# Comparing two triangles in C (3, 3, 4 and 4, 3, 3 for example)

Stack Overflow Asked by Etoile on December 12, 2020

I need to find all possible triangles in a set of integers. I successfully got the result, but I have many duplicates, for example:

A(3, 3, 4) == B(4, 3, 3)

I don’t need to find similar triangles, I need to know when they are equal.

I tried to save my triangles as structs and wanted to compare them:

struct triangle
{
int a;
int b;     // I stored all found triangles this way
int c;
};

int getNumberOfDuplicates(struct triangle savedTriangles[], int size) {
int count = 0;
for (int i = 0; i < size; i++) {
for (int j = 0; j < size; j++) {
int a,b,c,x,y,z;
if (i != j) {
a = savedTriangles[i].a; b = savedTriangles[i].b; c = savedTriangles[i].c;
x = savedTriangles[j].a; y = savedTriangles[j].b; z = savedTriangles[j].c;

if (areTheSame) {  // Here I don't know how to compare them
count++;
}
}
}
}
return count;


Is there any mathematical way to compare them? Or any programming way?

The simplest solution would be to sort the three numbers.

void swap(int *a, int *b) {
int tmp = *a;
*a = *b;
*b = tmp;
}

void bubble_sort(int *a, int *b, int *c) {
if (a > b) swap(&a, &b);
if (b > c) swap(&b, &c);
if (a > b) swap(&a, &b);
}


At which point it should be trivial to compare if they are equal.

Correct answer by Bill Lynch on December 12, 2020

Assuming the list is complete, every triangle will be repeated for every permutation of its sides a, b, c. Therefore each triangle is a duplicate of one with a <= b <= c, so it is enough to only check those, and automatically count any triangle with b < a or c < b as a duplicate.

int getNumberOfDuplicates(struct triangle savedTriangles[], int size){
int count = 0;
for (int i = 0; i < size; i++){
int a = savedTriangles[i].a,
b = savedTriangles[i].b,
c = savedTriangles[i].c;
if(b < a || c < b){
count++;
continue;
}
for (int j = i + 1; j < size; j++){
int x = savedTriangles[j].a,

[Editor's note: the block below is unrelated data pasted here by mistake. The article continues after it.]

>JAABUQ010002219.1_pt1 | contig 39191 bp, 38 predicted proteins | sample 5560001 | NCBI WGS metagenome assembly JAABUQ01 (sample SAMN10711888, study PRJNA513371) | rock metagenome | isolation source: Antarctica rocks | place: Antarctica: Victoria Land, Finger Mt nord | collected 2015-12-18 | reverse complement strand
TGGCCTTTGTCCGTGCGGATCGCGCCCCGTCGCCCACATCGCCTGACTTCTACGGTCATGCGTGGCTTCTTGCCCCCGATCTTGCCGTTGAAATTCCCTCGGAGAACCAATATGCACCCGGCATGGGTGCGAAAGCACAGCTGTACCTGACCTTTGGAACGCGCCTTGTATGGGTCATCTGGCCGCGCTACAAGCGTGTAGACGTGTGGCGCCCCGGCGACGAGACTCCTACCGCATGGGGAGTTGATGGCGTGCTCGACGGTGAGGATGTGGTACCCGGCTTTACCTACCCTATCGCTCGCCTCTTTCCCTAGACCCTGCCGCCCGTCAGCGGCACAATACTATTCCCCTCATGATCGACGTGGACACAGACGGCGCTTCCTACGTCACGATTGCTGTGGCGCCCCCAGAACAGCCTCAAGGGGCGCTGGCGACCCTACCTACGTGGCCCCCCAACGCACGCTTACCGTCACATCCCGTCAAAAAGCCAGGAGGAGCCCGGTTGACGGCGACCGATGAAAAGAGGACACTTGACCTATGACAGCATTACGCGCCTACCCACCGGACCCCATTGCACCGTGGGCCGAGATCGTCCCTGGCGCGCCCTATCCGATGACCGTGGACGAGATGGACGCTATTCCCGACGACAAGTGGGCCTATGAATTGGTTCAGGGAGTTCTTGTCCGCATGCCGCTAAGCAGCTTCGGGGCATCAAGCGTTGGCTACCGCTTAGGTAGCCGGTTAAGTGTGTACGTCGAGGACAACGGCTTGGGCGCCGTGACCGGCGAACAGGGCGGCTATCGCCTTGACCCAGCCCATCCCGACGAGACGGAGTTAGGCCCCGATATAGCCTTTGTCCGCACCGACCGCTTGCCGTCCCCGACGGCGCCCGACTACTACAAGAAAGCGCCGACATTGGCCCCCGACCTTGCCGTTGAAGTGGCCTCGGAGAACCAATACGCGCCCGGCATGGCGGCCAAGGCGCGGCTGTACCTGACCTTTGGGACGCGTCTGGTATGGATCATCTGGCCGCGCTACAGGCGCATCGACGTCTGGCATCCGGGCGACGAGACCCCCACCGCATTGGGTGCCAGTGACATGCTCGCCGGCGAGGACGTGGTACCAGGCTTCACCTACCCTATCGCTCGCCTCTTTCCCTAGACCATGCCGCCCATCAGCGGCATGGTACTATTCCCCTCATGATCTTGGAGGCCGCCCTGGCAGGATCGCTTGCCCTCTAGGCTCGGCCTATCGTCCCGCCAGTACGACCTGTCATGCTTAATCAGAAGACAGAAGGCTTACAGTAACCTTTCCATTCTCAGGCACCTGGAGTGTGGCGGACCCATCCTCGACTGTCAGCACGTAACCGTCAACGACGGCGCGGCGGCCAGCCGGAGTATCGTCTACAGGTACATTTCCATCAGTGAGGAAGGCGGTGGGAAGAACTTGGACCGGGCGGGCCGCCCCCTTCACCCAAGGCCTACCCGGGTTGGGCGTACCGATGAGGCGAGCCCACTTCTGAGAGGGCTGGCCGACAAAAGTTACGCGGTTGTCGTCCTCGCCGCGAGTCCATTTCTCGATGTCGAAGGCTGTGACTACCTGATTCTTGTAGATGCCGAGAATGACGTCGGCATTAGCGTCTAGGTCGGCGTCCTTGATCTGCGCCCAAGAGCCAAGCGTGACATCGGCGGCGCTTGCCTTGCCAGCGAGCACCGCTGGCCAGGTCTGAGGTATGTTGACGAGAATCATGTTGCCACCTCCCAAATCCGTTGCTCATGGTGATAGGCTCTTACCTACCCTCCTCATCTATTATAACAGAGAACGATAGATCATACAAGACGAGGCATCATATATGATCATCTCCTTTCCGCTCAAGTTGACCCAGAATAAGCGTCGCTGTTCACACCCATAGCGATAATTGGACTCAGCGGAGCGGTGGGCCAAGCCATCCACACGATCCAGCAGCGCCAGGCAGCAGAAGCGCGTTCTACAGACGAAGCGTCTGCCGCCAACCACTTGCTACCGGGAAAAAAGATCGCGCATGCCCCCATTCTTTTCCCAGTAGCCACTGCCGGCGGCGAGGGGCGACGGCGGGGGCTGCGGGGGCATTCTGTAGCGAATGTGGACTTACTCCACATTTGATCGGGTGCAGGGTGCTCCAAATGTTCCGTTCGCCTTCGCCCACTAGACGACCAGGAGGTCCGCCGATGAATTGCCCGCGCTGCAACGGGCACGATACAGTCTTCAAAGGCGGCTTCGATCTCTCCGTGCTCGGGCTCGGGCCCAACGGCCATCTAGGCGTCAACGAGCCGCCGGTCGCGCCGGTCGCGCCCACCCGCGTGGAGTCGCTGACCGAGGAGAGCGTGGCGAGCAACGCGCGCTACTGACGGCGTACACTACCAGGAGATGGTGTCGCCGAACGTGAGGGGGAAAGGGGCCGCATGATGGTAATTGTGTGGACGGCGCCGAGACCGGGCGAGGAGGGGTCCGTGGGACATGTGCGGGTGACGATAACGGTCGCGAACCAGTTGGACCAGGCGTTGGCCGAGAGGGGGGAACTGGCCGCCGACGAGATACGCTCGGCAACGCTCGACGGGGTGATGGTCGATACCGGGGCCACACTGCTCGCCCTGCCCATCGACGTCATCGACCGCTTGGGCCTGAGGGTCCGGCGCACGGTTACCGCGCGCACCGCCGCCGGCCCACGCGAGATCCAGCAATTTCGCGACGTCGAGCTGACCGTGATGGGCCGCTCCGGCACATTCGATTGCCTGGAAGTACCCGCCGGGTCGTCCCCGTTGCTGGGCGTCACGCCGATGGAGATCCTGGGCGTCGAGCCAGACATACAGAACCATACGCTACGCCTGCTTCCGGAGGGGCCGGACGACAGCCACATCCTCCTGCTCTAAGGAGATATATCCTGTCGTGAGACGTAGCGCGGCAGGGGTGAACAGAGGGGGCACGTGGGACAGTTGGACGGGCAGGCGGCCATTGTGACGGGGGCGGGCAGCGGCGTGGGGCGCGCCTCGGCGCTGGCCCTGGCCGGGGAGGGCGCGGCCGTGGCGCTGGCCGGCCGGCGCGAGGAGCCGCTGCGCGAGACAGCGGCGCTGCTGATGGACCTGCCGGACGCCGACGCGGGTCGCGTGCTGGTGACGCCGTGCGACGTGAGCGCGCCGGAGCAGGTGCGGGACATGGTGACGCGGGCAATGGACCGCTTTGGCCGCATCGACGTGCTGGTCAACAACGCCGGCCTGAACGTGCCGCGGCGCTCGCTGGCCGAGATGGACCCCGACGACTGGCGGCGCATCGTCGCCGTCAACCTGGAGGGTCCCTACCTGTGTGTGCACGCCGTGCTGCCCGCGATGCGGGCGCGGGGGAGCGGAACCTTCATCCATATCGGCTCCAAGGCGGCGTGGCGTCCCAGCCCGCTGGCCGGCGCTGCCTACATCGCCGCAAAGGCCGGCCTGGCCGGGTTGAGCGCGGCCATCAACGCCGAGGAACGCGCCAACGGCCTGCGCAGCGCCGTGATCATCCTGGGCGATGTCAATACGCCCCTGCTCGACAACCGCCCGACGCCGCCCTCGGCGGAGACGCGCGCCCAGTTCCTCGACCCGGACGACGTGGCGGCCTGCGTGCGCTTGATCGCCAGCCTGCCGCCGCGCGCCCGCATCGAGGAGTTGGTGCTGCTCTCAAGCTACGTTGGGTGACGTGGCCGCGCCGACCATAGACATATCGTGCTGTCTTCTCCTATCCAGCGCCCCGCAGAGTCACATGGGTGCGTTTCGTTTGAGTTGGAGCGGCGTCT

y = savedTriangles[j].b,
z = savedTriangles[j].c;
if(a == x && b == y && c == z){
count++;
break;
}
}
}
return count;
}


Answered by dxiv on December 12, 2020

You have to do two modifications to your code:

1. Just compare a triangle to the followers only, you are now counting it twice, which will give you double the desired result.
2. Sort the lengths in ascending order by using min and max, then compare them.

So your code should look like this:

for (int i = 0; i < size - 1; i++) {
for (int j = i + 1; j < size; j++) { //Start from i + 1 not 0
int a, b, c, x, y, z, a1, b1, c1, x1, y1, z1;
a = savedTriangles[i].a; b = savedTriangles[i].b; c = savedTriangles[i].c;
x = savedTriangles[j].a; y = savedTriangles[j].b; z = savedTriangles[j].c;
a1 = min(a, min(b, c));
c1 = max(a, max(b, c));
b1 = a + b + c - a1 - c1;
x1 = min(x, min(y, z));
z1 = max(x, max(y, z));
y1 = x + y + z - x1 - z1;

if (a1 == x1 && b1 == y1 && c1 == z1)
count++;
}
}

int min (int a, int b)
{
return a < b ? a : b;
}

int max (int a, int b)
{
return a > b ? a : b;
}


There is a mathematical way by getting their sum, product and sum of their squares without the need to sort them, any triplet will give a unique set of results regardless of their order according to this, so the alternative code should look like this:

for (int i = 0; i < size - 1; i++) {
for (int j = i + 1; j < size; j++) {
int a, b, c, x, y, z, s1, s2, ss1, ss2, p1, p2;
a = savedTriangles[i].a; b = savedTriangles[i].b; c = savedTriangles[i].c;
x = savedTriangles[j].a; y = savedTriangles[j].b; z = savedTriangles[j].c;
s1 = a + b + c;
ss1 = a * a + b * b + c * c;
p1 = a * b * c;
s2 = x + y + c;
ss2 = x * x + y * y + z * z;
p2 = x * y * z;
if (s1 == s2 && ss1 == ss2 && p1 == p2)
count++;
}
}


Answered by AbdelAziz AbdelLatef on December 12, 2020